So when the Rams went 3-13 and Bulger threw for a mere 2,392 yards, I thought: first, I’m glad I’m not allowed to gamble. Second, “wait until next year” and thirdly, what the FUCK happened to Marc Bulger?
People began to pick apart Bulger’s flaws where he never showed any emotion, he lacked motivational skills and he was too afraid of getting hit to step up into the pocket. It was a difficult time for fans to see one man go from fan favorite to despised almost overnight, and deep down we were all hoping for a little redemption in 2008. And while 2008 was a slight improvement (yards increased by 400, interceptions decreased by four), Bulger failed to make any sort of significant strides that put fans back on his side. With the Rams finishing the season with a 2-14 record, Bulger was on the hot seat.
By the year 2009 (AKA the greatest year of all-time along with 2008 outside of anything related to football), the insertion of a new head coach in the form of Steve Spagnuolo still didn’t help Bulger, however, as the team limped to a 1-15 record with Bulger sticking out like the sorest of thumbs. Playing in only nine games, the quarterback managed only 1,469 yards passing to go along with five touchdown passes. To this point I had been the biggest supporter of the quarterback, but even I finally sat down and reasoned with myself:
He’s done…in St. Louis, anyways.
Sam Bradford, Baltimore and Burying the Hatchet
As the 2010 NFL Draft neared, rumors began swirling that the Rams were going to opt to select quarterback Sam Bradford over defensive tackle Ndamukong Suh. Seeing as how there isn’t a single team that would be willing to carry two quarterbacks who cost over $50 million, it seemed the end was near for Marc Bulger.
Once St. Louis made the selection of Bradford official, the inevitable end of Bulger’s career in horns was nearly official and, on April 5th, 2010, Bulger was granted his release bringing an end to a long but badly ending journey.
After signing with the Baltimore Ravens, Bulger would return to St Louis one last time in a preseason game, but he was never able to see the field. Seeing Bulger in purple and black never felt right to me and as indifferent of a career as the quarterback had, I always felt he would be a St. Louis Ram for life.
His time as a Raven however would be stat-less and last only a season. When the rumors of Bulger going to the Arizona Cardinals emerged, I was devastated. Just a few seasons earlier I had looked on as former Ram Kurt Warner went down to Phoenix, only to lead the Cardinals to the playoffs for a couple of years and to a Super Bowl they almost won before Ben Roethlisberger and Santonio Holmes devastated them. The offense appeared to be set up for a guy like Bulger to succeed, and I figured the move was inevitable. However, as free agency unfolded, the Cardinals traded for Kevin Kolb. Reports indicated that Bulger wanted to stay on the east coast, but on August 2, 2011, the veteran announced his retirement.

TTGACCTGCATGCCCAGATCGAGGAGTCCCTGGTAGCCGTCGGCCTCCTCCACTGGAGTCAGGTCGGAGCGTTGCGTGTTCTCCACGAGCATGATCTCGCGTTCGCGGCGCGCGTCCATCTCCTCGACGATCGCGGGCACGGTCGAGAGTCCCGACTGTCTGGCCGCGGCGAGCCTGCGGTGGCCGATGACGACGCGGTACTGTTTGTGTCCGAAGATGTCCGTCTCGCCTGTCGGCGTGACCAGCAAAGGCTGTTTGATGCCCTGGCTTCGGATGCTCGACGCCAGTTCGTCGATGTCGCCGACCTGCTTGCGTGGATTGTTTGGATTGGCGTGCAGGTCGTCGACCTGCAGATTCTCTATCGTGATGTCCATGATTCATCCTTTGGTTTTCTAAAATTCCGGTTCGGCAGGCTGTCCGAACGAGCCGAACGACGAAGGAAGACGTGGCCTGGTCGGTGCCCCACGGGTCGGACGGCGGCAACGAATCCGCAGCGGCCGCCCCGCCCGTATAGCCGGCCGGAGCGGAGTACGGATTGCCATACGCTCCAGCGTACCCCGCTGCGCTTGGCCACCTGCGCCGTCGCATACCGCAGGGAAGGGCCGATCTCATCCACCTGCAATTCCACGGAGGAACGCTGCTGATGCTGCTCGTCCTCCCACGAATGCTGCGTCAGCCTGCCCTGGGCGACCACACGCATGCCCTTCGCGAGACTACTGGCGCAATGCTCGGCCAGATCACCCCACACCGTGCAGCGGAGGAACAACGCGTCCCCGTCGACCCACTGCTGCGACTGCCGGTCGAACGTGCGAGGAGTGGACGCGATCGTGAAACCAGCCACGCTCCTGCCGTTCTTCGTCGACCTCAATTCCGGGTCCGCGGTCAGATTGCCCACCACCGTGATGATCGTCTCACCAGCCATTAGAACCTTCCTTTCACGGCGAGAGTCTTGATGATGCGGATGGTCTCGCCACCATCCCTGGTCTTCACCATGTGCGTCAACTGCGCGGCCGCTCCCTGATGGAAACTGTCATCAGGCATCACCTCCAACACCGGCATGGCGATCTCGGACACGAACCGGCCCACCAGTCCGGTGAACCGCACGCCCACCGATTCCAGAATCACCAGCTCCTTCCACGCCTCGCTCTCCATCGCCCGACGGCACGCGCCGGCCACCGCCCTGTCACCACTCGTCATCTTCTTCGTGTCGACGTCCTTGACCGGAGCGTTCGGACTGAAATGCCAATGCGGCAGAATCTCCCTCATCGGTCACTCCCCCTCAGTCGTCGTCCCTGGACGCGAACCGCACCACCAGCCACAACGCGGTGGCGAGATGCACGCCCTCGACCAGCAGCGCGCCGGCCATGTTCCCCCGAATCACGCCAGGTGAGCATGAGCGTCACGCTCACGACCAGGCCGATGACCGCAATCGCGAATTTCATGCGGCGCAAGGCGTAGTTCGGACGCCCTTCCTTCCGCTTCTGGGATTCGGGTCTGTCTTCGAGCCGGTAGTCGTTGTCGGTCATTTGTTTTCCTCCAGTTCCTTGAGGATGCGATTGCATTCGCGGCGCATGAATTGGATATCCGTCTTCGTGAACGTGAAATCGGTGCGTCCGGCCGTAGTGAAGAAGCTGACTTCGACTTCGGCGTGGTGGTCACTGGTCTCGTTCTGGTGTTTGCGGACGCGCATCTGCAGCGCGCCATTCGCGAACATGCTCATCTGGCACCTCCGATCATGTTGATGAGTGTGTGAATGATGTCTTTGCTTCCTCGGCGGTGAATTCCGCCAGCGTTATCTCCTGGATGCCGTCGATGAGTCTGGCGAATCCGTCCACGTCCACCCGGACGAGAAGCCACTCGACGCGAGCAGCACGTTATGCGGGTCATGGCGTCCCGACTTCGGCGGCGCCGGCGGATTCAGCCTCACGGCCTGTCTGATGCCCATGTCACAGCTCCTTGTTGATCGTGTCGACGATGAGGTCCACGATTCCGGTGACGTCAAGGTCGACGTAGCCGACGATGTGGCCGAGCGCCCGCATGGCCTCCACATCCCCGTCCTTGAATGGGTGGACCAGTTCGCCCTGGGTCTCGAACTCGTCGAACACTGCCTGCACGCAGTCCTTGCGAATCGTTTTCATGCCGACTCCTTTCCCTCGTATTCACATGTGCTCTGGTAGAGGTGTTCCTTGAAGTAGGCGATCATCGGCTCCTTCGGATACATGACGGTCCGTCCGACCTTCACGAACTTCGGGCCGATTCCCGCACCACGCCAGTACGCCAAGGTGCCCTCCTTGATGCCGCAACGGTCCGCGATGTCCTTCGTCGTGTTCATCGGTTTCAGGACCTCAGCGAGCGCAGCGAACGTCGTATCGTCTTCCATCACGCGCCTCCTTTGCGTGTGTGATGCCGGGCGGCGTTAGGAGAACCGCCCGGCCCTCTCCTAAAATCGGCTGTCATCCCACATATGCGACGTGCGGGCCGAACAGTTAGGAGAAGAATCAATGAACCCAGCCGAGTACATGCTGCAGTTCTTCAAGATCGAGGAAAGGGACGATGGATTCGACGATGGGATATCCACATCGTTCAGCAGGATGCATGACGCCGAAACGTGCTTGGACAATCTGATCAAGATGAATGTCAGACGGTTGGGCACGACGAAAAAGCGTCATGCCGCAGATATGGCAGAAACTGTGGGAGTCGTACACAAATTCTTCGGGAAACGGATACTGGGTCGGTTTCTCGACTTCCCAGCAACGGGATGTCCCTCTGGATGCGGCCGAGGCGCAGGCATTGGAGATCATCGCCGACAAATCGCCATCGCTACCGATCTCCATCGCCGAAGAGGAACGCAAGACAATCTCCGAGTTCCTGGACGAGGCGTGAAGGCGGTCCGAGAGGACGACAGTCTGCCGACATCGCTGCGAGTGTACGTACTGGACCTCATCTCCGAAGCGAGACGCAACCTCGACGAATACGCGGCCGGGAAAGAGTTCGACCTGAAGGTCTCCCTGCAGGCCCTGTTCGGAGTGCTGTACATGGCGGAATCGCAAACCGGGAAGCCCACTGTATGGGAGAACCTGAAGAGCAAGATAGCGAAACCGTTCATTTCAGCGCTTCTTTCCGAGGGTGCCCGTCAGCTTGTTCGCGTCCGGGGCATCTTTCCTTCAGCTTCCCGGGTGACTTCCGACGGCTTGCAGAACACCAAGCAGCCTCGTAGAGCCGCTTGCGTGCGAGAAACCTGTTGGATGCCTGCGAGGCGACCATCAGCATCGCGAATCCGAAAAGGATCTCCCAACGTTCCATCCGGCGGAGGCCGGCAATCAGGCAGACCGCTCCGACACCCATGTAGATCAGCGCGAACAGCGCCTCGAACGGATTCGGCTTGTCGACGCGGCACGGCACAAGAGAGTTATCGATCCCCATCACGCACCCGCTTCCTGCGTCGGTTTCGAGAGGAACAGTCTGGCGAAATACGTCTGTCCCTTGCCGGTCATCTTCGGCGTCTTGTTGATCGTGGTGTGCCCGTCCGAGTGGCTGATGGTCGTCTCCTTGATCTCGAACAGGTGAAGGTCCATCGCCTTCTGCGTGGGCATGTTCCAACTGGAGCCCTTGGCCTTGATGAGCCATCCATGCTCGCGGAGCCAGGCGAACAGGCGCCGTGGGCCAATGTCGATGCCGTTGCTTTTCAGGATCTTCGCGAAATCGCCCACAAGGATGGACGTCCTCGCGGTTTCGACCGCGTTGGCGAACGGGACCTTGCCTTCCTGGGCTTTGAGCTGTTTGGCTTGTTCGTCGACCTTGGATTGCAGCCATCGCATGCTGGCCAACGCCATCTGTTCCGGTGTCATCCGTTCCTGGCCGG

Meanwhile in St. Louis, Rams fans were a little more at peace with Bulger. His exit had led to the acquisition of Sam Bradford and with it, the emergence of Sam Bradford. The ugliness of the last few seasons was disappearing with every unexpected win the Rams picked up. Both sides were moving on with their lives and both sides appeared happier as a result.
I know that the exit of Bulger was ugly, that by the end we were all begging for a new guy under center who could motivate and push the team. I know that many believe Bulger was the product of Mike Martz’s offense and weapons consisting of Torry Holt, Isaac Bruce, Marshall Faulk and Steven Jackson.
However, you can’t deny what Bulger did in his time as a Ram. He threw for 22,814 yards, 122 touchdowns, and had a quarterback rating of 88.4. His win to loss record was more of a product of a deflated defense rather than his own mediocre play. By the time his career as a Ram was nearing an end, the names of Holt, Bruce, and Kevin Curtis, had been replaced by Kenny Burton, Donnie Avery and Drew Bennett. In the end, Bulger was taking blame where it wasn’t deserved. He just happened to be the quarterback right when the entire team went down the drain.
Bulger probably won’t go down as one of the Rams top-five all-time quarterbacks, but he was a hell of a quarterback. He never brought any bad publicity to the Rams, was never a headcase and always seemed to make one or two explosive throws a game.
No matter how you felt about the guy, you can’t deny that although he wasn’t incredible, he had quite the career. So, here’s to you Marc Bulger, thanks for those exciting games, at least the ones from 2004-2006.